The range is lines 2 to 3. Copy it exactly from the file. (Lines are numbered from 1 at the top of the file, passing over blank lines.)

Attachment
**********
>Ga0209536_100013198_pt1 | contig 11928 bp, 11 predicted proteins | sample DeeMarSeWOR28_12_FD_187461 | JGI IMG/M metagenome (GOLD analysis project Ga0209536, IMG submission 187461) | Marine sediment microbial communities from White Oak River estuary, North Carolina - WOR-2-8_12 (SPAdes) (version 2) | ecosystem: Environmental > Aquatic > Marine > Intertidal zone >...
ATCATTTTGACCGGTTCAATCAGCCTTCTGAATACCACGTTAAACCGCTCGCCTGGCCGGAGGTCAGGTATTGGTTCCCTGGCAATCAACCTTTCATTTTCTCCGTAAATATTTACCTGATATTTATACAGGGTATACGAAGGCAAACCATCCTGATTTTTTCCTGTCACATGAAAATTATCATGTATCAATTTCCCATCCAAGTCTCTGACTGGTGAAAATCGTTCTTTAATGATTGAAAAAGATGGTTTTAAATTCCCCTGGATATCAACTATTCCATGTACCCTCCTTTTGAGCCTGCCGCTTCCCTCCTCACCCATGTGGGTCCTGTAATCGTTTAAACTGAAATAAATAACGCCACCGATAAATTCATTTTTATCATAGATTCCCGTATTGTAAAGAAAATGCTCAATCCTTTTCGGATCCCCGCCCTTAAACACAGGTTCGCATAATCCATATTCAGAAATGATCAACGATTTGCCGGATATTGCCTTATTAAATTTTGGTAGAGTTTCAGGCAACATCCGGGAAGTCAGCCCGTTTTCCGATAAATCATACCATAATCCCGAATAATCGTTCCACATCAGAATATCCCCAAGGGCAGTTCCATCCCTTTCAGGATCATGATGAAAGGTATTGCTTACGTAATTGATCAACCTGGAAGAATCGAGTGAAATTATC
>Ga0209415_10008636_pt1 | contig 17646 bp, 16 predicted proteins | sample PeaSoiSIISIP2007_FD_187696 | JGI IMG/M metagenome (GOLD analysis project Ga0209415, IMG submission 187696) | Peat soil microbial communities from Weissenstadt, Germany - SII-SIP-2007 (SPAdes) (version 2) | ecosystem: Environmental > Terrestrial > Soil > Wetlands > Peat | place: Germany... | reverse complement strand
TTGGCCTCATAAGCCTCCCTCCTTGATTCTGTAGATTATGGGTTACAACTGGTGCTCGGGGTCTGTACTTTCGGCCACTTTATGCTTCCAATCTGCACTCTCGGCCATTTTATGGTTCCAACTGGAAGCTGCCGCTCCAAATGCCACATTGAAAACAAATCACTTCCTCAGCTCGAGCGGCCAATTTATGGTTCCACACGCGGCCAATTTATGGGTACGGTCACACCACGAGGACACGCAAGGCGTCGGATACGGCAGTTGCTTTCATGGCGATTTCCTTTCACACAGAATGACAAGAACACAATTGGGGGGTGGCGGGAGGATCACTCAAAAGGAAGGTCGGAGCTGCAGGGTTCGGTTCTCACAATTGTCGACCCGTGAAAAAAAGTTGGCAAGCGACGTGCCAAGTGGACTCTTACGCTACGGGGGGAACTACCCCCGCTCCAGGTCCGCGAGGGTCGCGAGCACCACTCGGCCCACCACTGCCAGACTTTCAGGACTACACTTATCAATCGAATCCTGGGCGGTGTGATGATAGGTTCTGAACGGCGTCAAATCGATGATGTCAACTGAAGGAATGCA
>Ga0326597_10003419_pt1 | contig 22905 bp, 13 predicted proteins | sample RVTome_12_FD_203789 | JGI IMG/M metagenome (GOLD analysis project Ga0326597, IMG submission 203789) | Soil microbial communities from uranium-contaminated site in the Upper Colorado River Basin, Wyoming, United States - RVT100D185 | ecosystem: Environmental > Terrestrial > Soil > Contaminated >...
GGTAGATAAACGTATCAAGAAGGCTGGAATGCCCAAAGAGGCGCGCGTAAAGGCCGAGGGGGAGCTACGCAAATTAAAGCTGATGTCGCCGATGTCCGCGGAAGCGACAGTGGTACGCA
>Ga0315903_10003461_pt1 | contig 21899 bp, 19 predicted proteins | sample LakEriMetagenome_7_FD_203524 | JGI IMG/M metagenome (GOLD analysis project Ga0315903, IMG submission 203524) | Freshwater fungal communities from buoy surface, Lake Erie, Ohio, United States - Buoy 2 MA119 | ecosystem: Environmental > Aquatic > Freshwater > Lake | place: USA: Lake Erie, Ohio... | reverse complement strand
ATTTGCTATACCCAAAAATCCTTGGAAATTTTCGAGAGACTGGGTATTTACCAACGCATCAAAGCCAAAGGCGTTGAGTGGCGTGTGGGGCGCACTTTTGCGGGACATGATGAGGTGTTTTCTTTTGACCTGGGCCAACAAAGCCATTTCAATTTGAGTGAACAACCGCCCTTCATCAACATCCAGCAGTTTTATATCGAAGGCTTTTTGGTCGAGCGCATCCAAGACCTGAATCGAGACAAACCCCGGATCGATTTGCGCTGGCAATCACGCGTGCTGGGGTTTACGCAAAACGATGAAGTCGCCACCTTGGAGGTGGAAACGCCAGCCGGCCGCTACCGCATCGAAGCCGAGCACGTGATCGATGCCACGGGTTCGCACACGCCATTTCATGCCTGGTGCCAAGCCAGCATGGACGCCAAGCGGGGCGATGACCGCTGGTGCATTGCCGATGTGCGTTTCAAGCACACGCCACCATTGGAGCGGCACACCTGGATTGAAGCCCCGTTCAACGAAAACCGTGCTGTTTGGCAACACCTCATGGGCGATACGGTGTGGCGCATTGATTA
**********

ATCATTTTGACCGGTTCAATCAGCCTTCTGAATACCACGTTAAACCGCTCGCCTGGCCGGAGGTCAGGTATTGGTTCCCTGGCAATCAACCTTTCATTTTCTCCGTAAATATTTACCTGATATTTATACAGGGTATACGAAGGCAAACCATCCTGATTTTTTCCTGTCACATGAAAATTATCATGTATCAATTTCCCATCCAAGTCTCTGACTGGTGAAAATCGTTCTTTAATGATTGAAAAAGATGGTTTTAAATTCCCCTGGATATCAACTATTCCATGTACCCTCCTTTTGAGCCTGCCGCTTCCCTCCTCACCCATGTGGGTCCTGTAATCGTTTAAACTGAAATAAATAACGCCACCGATAAATTCATTTTTATCATAGATTCCCGTATTGTAAAGAAAATGCTCAATCCTTTTCGGATCCCCGCCCTTAAACACAGGTTCGCATAATCCATATTCAGAAATGATCAACGATTTGCCGGATATTGCCTTATTAAATTTTGGTAGAGTTTCAGGCAACATCCGGGAAGTCAGCCCGTTTTCCGATAAATCATACCATAATCCCGAATAATCGTTCCACATCAGAATATCCCCAAGGGCAGTTCCATCCCTTTCAGGATCATGATGAAAGGTATTGCTTACGTAATTGATCAACCTGGAAGAATCGAGTGAAATTATC
>Ga0209415_10008636_pt1 | contig 17646 bp, 16 predicted proteins | sample PeaSoiSIISIP2007_FD_187696 | JGI IMG/M metagenome (GOLD analysis project Ga0209415, IMG submission 187696) | Peat soil microbial communities from Weissenstadt, Germany - SII-SIP-2007 (SPAdes) (version 2) | ecosystem: Environmental > Terrestrial > Soil > Wetlands > Peat | place: Germany... | reverse complement strand